During this period, he won a large number of international awards. It could be argued that although his films show the development of ideas from existentialism, surrealism, Marxism, German expressionism, Postmodernism, Nouvelle Vague and Italian neorealism. Sen's cinema for the most part does not provide a happy ending or a definitive conclusion (unlike many of the films of Sen's better known contemporary Satyajit Ray). In many of Sen's later films, the audience becomes a participant in the process of the development of the plot. The director invites and provokes the audience into a shared process of forming multiple conclusions, that are at the same time unique and different. The director does not play the role of god, his audience does. It is not really surprising that unlike Allen who has a steady niche audience in the Western literati and aficionados, Sen's experimentation with parallel cinema had significantly cost him much of a devoted audience composing of largely the Calcutta-based westernized intelligentsia.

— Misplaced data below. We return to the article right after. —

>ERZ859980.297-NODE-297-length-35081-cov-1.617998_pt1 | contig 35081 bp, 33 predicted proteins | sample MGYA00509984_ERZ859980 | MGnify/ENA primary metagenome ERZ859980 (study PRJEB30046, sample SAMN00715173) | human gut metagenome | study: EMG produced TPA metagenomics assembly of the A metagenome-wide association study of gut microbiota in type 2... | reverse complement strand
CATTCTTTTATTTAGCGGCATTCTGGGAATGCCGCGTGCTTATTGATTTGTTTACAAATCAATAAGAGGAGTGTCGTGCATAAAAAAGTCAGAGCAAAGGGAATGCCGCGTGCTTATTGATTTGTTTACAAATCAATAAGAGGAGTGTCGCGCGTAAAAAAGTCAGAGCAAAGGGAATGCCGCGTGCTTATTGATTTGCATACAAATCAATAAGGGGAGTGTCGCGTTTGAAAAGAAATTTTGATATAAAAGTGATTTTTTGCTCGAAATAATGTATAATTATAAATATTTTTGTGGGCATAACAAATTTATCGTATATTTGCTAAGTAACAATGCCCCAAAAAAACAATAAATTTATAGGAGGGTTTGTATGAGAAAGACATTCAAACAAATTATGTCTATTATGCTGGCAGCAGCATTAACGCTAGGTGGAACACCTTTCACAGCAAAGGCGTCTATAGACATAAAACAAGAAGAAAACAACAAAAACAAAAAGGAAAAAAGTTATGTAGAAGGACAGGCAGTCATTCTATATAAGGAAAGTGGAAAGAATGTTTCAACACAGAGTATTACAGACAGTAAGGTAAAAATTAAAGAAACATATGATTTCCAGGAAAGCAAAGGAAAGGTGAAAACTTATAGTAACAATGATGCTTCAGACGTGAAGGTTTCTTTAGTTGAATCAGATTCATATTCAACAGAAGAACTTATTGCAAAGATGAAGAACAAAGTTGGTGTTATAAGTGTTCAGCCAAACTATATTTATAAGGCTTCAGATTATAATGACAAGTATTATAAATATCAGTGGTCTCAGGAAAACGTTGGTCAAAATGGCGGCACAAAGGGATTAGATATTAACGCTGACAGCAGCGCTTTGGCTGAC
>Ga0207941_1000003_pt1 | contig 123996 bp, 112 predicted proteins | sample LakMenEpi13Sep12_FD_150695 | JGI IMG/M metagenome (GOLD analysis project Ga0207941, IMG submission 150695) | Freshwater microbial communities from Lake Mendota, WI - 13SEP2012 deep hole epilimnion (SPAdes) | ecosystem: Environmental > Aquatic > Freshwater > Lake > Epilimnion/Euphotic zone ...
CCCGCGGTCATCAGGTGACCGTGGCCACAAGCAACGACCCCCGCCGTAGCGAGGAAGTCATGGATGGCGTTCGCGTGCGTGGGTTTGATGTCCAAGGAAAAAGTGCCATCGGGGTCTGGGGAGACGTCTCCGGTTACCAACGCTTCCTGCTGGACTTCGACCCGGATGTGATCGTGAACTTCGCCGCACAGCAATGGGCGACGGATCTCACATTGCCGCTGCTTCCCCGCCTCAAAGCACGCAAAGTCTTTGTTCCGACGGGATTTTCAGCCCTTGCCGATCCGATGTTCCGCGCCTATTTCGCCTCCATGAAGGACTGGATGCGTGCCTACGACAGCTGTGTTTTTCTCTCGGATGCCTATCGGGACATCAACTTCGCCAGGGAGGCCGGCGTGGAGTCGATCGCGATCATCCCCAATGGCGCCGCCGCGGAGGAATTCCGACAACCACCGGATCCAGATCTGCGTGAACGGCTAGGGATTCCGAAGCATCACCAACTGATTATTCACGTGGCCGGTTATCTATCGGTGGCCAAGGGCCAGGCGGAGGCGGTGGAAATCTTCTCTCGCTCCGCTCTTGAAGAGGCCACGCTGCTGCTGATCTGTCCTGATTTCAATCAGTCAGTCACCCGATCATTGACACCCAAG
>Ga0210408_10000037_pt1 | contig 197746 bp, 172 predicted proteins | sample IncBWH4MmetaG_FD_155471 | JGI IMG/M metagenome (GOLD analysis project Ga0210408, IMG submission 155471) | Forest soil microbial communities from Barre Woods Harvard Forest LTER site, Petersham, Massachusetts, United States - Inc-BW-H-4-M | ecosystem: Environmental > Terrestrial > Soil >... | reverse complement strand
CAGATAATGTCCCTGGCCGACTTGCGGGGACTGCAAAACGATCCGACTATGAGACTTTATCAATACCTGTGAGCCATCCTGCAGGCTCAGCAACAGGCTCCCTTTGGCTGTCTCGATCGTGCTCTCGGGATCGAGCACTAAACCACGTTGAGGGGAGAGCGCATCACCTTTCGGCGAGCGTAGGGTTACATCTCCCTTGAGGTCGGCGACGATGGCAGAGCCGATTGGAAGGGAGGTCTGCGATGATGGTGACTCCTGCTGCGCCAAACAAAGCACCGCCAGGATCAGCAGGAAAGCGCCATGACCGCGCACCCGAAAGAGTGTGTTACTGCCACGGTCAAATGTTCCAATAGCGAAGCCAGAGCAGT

In 1982 he was a member of the jury at the 32nd Berlin International Film Festival.[7] In 1983 he was a member of the jury at the 13th Moscow International Film Festival.[8] In 1997 Sen became the member of the jury at the 20th Moscow International Film Festival.[9]

Mrinal Sen never stopped experimenting with his medium. In his later films, he tried to move away from the narrative structure and worked with very thin storylines. After a long gap of eight years, at the age of eighty, he made his last film, Aamaar Bhuvan ("My Land", 2002).

During his career, Mrinal Sen's films have received awards from almost all major film festivals, including Cannes, Berlin, Venice, Moscow, Karlovy Vary, Montreal, Chicago, and Cairo. Retrospectives of his films have been shown in almost all major cities of the world. He was also elected as the president of the International Federation of the Film Societies. He received the Taj Enlighten Tareef Award which is given for a lifetime contribution to the world of cinema in 2008. He also received the Lifetime Achievement Award at the 10th edition of the Osian's Cinefest Film Festival 2008.